Comment on "The Universality of Incest"
By Andrew Vachss
Originally published in The Journal of Psychohistory, Vol. 19, pg. 219, 200 
In my view, the significant contribution of The Universality of Incest is its blunt recognition of evil. I realize "evil" is not a psychoanalytic term, and I don't suppose even the periodic sea changes undergone by the various DSM editions will ever acknowledge its existence.1 However, as a combat practitioner of many years standing, (from USPHS investigator in sexually–transmitted diseases, to ghetto caseworker, to the Biafran war, to directing a re–entry center for ex–convicts and a maximum security institution for "aggressive–violent" youth ... and, finally, to a law practice which is limited to representation of children and youth), I have seen evil closely (and often) enough to venture an operational definition: evil is choice.
By documenting that incest is a product of the human (as opposed to cultural) condition, deMause gives cold comfort to its many apologists.2
In New York, for example, incest (PL §255.25) is a "Class E" felony. This is the lowest grade of felony charge, and axiomatically probation–eligible. This very classification represents a legislative assault on all incest victims in that it implies, even commands, the disenfranchisement of the jury's proper province. Incest is not "sexual dysfunction"—it is violent abuse of power, arising from a complex series of motivations.
In New York, incest is classified as an "Offense Affecting the Marital Relationship." So is adultery. Were this same classification proffered for rape or forcible sodomy, antagonistic public reaction would be near universal. Incest, as conceptualized by the legislature, implies a bizarre form of "consent" by the victim. (The Biblical admonition, essentially a form of species–protection—to prevent the birth of bio–genetic defectives—applies to consenting adults, hence the still-continuing "parallel" to adultery).
The incest statutes do not mention "force," which would compel a harsher judgment of the perpetrator. Yet a child's ability to resist sexual intrusion by an all–powerful family member is virtually non-existent. Unless and until juries are permitted to understand that incest is nothing less than rape–by–extortion, it will be perceived as a "mental health" issue. And its victims, especially teenagers, will be perceived as complicitous.3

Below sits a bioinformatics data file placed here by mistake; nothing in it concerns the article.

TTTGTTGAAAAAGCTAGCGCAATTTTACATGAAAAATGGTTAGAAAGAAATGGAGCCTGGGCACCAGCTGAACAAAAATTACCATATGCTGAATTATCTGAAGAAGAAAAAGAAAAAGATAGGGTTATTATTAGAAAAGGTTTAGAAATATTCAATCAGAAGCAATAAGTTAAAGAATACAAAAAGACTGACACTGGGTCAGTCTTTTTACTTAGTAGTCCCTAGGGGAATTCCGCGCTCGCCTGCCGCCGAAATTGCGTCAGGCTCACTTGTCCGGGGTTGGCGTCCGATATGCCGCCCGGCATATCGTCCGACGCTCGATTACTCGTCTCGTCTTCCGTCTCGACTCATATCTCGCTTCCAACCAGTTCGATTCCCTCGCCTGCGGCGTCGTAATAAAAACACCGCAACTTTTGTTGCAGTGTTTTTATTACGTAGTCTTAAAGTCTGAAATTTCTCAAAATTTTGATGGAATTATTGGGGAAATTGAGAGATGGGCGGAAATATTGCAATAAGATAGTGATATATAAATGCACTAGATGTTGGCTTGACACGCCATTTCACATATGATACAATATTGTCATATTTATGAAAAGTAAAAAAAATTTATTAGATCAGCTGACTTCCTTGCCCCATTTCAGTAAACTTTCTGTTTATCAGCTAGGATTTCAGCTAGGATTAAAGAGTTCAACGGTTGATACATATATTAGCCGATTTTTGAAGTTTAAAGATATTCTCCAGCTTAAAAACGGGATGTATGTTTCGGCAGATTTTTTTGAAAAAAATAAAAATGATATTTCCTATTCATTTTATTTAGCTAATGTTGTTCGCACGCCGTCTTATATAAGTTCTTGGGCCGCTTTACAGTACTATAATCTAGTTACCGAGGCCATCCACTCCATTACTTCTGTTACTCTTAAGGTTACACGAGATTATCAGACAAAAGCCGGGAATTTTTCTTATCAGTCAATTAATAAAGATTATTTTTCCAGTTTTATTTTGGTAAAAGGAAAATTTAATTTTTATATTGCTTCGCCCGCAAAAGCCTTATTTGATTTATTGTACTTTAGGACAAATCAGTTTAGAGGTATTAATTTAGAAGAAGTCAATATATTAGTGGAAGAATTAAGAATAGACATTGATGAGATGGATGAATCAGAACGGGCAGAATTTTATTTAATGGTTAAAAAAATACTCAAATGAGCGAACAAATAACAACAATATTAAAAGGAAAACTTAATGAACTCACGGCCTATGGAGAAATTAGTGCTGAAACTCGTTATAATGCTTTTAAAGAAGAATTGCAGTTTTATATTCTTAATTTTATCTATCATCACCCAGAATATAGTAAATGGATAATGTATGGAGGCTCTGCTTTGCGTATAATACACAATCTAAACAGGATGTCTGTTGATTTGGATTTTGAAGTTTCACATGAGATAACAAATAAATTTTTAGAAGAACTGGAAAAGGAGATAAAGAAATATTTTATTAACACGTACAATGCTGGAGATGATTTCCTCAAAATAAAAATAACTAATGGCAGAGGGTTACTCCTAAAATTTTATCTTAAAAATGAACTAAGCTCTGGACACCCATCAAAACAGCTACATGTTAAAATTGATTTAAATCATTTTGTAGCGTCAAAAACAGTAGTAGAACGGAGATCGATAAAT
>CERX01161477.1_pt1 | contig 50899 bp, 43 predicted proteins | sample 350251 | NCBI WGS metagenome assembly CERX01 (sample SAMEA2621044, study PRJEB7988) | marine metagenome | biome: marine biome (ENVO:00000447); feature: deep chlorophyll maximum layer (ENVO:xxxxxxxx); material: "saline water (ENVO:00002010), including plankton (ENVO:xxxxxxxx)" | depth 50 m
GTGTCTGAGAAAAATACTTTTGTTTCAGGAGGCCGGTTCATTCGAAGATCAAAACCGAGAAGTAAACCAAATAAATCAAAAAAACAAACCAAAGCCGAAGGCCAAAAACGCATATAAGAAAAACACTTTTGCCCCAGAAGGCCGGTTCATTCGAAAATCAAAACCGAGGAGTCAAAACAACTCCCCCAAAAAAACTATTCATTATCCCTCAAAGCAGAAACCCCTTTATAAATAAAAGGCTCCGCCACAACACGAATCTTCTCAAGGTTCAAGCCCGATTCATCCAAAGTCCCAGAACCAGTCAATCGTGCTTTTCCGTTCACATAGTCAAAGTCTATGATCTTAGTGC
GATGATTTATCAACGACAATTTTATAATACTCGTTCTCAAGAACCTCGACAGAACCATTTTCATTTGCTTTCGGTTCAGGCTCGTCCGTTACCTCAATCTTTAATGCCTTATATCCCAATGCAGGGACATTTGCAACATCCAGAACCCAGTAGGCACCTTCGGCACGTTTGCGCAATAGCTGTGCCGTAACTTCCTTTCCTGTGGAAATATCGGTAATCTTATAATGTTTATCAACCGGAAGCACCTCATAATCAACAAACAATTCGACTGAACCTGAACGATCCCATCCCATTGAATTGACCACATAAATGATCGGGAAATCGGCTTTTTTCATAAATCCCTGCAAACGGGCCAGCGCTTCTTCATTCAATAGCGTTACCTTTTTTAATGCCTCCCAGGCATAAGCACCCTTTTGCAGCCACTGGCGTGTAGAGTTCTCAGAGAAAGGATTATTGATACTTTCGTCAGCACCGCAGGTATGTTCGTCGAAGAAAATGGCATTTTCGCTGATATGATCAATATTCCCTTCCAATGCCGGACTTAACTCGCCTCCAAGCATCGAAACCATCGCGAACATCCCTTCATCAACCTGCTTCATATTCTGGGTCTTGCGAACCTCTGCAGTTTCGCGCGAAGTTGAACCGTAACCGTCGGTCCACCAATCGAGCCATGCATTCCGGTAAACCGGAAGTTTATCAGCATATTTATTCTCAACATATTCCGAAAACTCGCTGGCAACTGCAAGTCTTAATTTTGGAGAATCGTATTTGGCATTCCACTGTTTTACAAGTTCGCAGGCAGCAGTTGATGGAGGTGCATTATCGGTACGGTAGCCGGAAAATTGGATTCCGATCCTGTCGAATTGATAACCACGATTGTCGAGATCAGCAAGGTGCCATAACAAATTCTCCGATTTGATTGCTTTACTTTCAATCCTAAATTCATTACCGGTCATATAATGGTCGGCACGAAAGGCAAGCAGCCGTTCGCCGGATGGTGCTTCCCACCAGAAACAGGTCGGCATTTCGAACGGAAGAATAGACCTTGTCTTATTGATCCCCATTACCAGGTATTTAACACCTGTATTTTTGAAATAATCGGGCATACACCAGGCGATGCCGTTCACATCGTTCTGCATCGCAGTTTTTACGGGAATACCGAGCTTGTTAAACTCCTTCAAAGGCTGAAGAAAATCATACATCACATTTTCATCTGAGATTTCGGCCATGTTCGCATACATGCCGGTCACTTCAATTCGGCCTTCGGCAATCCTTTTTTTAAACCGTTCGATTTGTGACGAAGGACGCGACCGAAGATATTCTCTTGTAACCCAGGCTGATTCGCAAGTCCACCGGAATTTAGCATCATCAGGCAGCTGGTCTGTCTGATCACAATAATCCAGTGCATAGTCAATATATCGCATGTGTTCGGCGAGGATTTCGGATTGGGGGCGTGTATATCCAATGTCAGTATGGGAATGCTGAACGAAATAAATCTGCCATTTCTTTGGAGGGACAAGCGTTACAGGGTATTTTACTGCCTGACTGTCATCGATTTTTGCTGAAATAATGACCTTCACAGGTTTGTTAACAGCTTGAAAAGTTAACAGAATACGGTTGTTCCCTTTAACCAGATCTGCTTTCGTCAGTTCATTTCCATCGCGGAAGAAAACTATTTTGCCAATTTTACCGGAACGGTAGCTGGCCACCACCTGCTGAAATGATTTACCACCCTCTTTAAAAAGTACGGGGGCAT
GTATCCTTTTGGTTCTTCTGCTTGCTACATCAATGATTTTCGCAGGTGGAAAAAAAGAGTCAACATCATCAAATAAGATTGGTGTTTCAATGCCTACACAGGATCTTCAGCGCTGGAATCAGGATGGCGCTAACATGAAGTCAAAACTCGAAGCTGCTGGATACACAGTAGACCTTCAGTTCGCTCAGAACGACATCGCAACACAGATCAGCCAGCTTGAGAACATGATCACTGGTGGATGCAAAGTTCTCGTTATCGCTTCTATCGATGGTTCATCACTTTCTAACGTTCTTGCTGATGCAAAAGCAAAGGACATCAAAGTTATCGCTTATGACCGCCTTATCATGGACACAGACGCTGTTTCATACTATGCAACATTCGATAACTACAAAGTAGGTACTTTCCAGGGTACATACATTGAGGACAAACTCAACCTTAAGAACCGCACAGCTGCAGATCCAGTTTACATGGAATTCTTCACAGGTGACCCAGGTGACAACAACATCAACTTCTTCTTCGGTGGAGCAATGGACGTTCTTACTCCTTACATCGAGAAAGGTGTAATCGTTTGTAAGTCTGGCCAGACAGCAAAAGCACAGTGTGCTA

Juries are (at least in theory) societal microcosms. In our society, we grant legislators a leadership role—the legislature sets the tone for our perception of criminal conduct.
Thus, we have two classes of child victims: those found within and without the "family unit." We cannot continue to reward a certain criminal sub–class simply because its members have biologically produced their own victims.
There are only three sources of the laws which govern us: the laws of nature, the laws of religion, and the laws of mankind. Incest violates them all. Incest is the rape of childhood. As deMause's article so clearly illustrates, incest occurs in private darkness, but is sanctioned in various ways by various cultures. It is systemically traumatic, profound in its consequences, and a monumental impetus to every known manifestation of personal dysfunction.4
All cultures aspire to cohesive achievement. Some call that standard "civilization." But any "civilization" which verbally elevates children to the status of "treasure" while sentencing them to that of disposable toys is unworthy of the name.
The authors make a strong case for the fact that incest has always been with us ... as a living embodiment of broader child abuse. So long as our verbal condemnation of this evil is subsumed into our active condonation, it will continue to cast its shadow over all societies. Incest is a chain. A chain that could be broken had we but the will to do so. We cannot stop every case, but we can, as a society, stop providing safe harbor to perpetrators.
© 1991 Andrew Vachss. All rights reserved.